Spaniards, Immigrants, and Tourists in Contemporary “Spanish” Cinema

As promised in my previous post, this post details my recent research on Spanish actor Javier Bardem.  At the beginning of November, I attended the Hispanic Cinemas: En Transición conference at the Universidad Carlos III, Madrid.  The paper I presented there was entitled ‘Tourists and Immigrants on the Spanish Cinematic Screen: Vicky Cristina Barcelona (Woody Allen, 2008) and Biutiful (Alejandro Gonzalez Iñárritu, 2009)’.  The subject matter is only tangentially related to my PhD research, and so felt like somewhat of an experiment.  I am still trying to work through these ideas and their correlations, and so I am hopeful that in this post, I will be able to articulate my thoughts in a coherent manner.  Here, I conjoin some of the key ideas of my paper with more recent thoughts I have had on the subject.

The theme of the conference was transitions.  This concept has a very particular, concrete meaning in the context of twentieth-century Spain; specifically it has become synonymous with the political transition from dictatorship to democracy following the death of dictator Francisco Franco in 1975.  However, in my abstract (read it here), I had outlined my intention to focus not on the political transition, but rather on two interrelated transitions which emerged in part due to this political shift: firstly, Spain’s transition from a country of emigration to a country of immigration; and secondly, Spain’s positioning as the exotic Other of Europe to its expression of a consolidated Europeanised identity.  Crucially, I problematised the concept of transition as a finite process from one ontological state to another.  Instead, I focused on the figures of the tourist and the immigrant as resonances of these former states – that is Spain as a country of emigration, and as the exotic Other of Europe.

While the paper was initially motivated by the figures of the tourist and the immigrant, I quickly realised that their significance lay in their couplings with Spanish characters, and in particular those embodied by Javier Bardem.  In Vicky Cristina Barcelona, Bardem plays Juan Antonio, an attractive, mysterious, passionate painter, who swiftly elicits the interest of North American tourists, Cristina (played by Scarlett Johansson) and Vicky (Rebecca Hall).  Following a brief and unexpected sexual encounter with strait-laced Vicky, Juan Antonio becomes romantically involved with free-wheeling Cristina, who quickly moves in with her new beau.  Their domestic bliss is short-lived however, interrupted by Juan Antonio’s ex-wife, María Elena.  That María Elena is played by Bardem’s real-life partner, Penélope Cruz, indicates both the commercial appeal of Allen’s casting, as well as an underlying desire to ground the film and its Spanish characters in the terrain of authenticity.  In Biutiful, Bardem plays Uxbal, a middle-aged father of two, who is diagnosed early on in the film with terminal cancer.  Like Juan Antonio, he too has an ex-wife suffering psychologically; however, the emotive characterisation of Maramba (played by Maricel Alvarez) is far removed from the quasi comical treatment of María Elena’s neurosis.  Uxbal is deeply embedded within a diffuse web of corruption and lies in which the film’s many immigrant characters are also implicated.  Both films meditate then, in distinct ways, on the construction of Otherness.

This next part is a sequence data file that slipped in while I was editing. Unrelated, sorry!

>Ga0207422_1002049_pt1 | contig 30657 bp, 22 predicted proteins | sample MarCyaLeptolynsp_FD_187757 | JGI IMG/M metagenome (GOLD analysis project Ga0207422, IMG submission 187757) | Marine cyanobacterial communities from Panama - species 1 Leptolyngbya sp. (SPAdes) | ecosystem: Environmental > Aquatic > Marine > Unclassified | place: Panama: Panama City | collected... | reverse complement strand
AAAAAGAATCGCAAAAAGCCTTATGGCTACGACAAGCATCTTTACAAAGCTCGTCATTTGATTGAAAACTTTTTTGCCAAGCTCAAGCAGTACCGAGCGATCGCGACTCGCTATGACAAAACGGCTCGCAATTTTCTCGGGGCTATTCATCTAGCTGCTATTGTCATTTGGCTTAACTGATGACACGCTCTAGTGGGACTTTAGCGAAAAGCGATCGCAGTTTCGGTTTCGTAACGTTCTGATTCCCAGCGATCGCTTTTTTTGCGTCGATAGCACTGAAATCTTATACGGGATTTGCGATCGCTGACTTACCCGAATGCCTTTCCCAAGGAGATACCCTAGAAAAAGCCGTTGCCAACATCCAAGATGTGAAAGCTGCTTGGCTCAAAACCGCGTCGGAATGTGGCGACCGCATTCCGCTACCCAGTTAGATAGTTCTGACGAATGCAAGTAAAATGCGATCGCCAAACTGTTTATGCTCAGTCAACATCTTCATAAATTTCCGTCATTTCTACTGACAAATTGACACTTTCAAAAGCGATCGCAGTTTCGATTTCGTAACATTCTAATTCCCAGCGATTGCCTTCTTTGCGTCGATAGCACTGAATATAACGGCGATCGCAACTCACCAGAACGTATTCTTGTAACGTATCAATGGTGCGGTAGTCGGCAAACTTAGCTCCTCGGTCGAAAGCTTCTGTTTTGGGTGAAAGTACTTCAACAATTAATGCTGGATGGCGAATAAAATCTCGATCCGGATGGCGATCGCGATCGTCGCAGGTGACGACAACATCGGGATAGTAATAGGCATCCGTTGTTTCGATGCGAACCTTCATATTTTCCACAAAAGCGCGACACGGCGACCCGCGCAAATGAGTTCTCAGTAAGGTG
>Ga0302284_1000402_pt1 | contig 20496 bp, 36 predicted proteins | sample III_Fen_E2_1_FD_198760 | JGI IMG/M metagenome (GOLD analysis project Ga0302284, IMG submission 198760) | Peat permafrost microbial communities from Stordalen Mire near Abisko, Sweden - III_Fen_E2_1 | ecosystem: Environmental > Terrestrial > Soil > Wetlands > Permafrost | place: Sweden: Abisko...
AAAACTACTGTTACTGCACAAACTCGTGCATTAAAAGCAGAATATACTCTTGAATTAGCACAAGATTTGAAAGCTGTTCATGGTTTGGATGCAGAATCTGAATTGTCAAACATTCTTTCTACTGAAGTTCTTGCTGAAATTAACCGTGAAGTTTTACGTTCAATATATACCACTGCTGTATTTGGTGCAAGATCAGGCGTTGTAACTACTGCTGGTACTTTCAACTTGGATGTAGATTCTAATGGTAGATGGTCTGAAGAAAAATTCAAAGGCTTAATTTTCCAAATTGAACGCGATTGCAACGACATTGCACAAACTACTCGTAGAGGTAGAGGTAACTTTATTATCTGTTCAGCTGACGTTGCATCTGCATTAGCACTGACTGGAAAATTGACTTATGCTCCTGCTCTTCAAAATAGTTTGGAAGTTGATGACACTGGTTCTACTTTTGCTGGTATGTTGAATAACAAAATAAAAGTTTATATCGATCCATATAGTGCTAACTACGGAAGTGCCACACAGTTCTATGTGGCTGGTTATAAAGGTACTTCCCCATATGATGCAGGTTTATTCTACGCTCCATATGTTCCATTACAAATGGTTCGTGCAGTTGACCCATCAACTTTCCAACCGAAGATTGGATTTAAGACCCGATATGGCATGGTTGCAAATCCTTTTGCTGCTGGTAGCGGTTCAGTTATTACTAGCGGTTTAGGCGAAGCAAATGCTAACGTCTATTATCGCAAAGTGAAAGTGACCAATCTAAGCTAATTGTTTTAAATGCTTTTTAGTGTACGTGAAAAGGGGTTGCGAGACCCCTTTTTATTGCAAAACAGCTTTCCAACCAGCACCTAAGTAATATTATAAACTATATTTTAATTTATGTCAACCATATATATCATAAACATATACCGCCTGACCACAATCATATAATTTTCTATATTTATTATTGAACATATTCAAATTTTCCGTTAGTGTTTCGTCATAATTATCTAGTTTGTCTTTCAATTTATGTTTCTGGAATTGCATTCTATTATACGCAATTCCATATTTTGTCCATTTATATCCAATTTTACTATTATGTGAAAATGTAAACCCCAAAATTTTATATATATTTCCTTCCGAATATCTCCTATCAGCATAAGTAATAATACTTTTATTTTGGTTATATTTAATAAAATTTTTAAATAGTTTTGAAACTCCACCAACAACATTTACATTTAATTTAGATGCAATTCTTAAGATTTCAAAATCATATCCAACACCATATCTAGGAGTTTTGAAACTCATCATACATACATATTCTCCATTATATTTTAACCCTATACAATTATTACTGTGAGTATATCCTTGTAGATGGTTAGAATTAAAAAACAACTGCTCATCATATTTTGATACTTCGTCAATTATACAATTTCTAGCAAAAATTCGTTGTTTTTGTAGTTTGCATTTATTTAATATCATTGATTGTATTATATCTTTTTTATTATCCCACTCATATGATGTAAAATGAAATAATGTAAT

In my abstract, I had suggested that both the immigrant and the tourist were individuals in transit(ion), figures of Otherness engaging with, and exposing, the constructedness of any (projection of) Spanish national identity.  However, when preparing my paper, I reconsidered this perspective, arguing instead that the tourist (at least as far as Vicky Cristina Barcelona is concerned) functions conversely to position the Spaniard as a figure of Otherness.  Reading Bardem’s performance across the two films reveals precisely how Spanish subjectivity depends both upon its conceptualisation as that which is Other in the context of the Western world, but also upon its construction in relation to a plethora of other Others.

This duality is underscored by the film objects I analysed in the paper, neither of which sits unproblematically under the rubric of ‘Spanish cinema’.  I categorised the films themselves as ‘migrant’, insofar as while both films are set and filmed on Spanish soil, they are also both directed by filmmakers who are not of Spanish origins (Allen is North American; Iñárritu is Mexican); and they are both co-productions (the BFI list them as follows: Vicky Cristina Barcelona – Spain-US; Biutiful – Spain, UK, Mexico).  The films’ conceptualisation of Spanish subjectivity is therefore presented, at least partially, from an external perspective.  In this way, they recall the Anglo- and Francophone nineteenth-century Romantic tradition of representing Spain as Europe’s exotic counterpart, the most renowned examples of which are Alexandre Dumas’ remark that ‘Africa begins at the Pyrenees’ and Prosper Mérimée’s novella Carmen.